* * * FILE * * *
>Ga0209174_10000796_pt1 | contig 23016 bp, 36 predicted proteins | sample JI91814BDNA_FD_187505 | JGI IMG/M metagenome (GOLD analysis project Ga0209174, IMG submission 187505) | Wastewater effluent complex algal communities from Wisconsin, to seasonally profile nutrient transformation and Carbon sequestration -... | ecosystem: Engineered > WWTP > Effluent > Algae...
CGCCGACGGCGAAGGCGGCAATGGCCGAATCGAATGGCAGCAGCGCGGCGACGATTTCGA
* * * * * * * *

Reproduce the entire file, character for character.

>Ga0209174_10000796_pt1 | contig 23016 bp, 36 predicted proteins | sample JI91814BDNA_FD_187505 | JGI IMG/M metagenome (GOLD analysis project Ga0209174, IMG submission 187505) | Wastewater effluent complex algal communities from Wisconsin, to seasonally profile nutrient transformation and Carbon sequestration -... | ecosystem: Engineered > WWTP > Effluent > Algae...
CGCCGACGGCGAAGGCGGCAATGGCCGAATCGAATGGCAGCAGCGCGGCGACGATTTCGA